After seeing the website Angry Renter, I considered my own position in the matter, because I’m not in favor of bailouts either. I own my home free and clear, and I paid off my mortgage well in advance of when I had to. I own a house smaller than I could afford, and with eight kids, sometimes I wish I had chosen otherwise.
But I love our little hovel, and wouldn’t have it any other way. That said, there would be reason for people like me to be annoyed at any bailout. I stayed within my means; I sacrificed other goals to own my home free and clear of any encumbrances.
Here is my version of the Angry Renter graph, with one major modification. Using data from First American (LoanPerformance), I estimated what percentage of homeowners will be vulnerable if home prices fall another 10% or so. They fall into my “under stress” bucket. My view of the situation is this — over the next two years, with a fall in housing prices of 10%, roughly 12% of the housing stock of the US will be in a negative equity position, and more so, if one considers closing costs.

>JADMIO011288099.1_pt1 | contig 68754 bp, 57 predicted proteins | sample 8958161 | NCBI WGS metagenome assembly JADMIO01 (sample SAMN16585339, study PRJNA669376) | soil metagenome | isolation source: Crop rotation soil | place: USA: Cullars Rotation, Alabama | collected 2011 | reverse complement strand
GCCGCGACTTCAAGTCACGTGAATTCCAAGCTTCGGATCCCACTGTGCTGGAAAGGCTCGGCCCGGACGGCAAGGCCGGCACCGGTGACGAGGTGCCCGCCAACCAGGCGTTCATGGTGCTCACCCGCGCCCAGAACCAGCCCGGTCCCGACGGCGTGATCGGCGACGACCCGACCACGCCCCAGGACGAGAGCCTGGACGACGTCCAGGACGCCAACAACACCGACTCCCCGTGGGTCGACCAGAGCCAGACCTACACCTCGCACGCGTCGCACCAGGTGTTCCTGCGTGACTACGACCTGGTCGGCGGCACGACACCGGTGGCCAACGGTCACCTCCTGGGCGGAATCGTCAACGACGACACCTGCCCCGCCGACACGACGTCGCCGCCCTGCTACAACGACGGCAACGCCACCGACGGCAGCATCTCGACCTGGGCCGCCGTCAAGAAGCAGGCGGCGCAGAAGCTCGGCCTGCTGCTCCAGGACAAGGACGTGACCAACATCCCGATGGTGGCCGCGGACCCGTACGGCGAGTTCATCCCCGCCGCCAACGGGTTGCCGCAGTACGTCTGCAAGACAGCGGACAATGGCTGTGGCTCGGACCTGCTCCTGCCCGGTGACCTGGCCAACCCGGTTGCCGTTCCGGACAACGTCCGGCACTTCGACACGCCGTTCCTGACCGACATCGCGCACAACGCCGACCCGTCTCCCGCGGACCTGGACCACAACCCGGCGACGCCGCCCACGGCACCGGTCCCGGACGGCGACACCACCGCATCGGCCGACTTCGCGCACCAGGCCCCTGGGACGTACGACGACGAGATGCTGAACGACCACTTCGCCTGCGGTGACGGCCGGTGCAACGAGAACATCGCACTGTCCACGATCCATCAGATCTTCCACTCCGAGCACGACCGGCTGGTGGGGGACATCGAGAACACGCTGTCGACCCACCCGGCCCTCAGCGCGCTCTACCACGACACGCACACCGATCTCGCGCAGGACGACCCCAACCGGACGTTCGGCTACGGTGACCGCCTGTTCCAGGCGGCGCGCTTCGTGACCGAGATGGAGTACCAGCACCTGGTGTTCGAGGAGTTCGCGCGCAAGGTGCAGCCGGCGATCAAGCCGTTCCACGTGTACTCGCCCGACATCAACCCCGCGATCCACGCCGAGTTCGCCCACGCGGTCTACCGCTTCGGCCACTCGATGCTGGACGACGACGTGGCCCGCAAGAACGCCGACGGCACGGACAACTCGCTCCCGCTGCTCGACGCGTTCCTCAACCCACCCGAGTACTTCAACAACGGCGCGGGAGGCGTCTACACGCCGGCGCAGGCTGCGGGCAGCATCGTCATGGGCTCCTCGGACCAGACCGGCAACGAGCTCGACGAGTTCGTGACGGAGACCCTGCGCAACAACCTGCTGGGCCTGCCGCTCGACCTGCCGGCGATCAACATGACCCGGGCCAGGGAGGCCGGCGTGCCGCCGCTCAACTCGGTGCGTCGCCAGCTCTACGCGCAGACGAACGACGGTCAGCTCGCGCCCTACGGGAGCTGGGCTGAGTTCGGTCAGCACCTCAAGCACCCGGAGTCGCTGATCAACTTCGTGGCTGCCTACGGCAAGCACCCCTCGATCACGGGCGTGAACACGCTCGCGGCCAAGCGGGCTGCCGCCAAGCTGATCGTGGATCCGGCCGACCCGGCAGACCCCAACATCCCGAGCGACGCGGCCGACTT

Remember, default in housing means negative equity in a sale, plus a negative life event: unemployment, death, disability, disaster, or divorce.
The problem is bigger than Anger Renter represents, which is why the politicians will do something (though it will likely be ineffective). Politicians care about the banks, also… bank failures are not conducive to a happy economy. Renters tend to not have much political clout, because they aren’t usually well-off. My view is that Angry Renter as a movement goes nowhere. Now, if you could get the relatively well-off freeholders involved, that could be another thing, but, I still think opposing a bailout would fail politically — politicians care about the banks.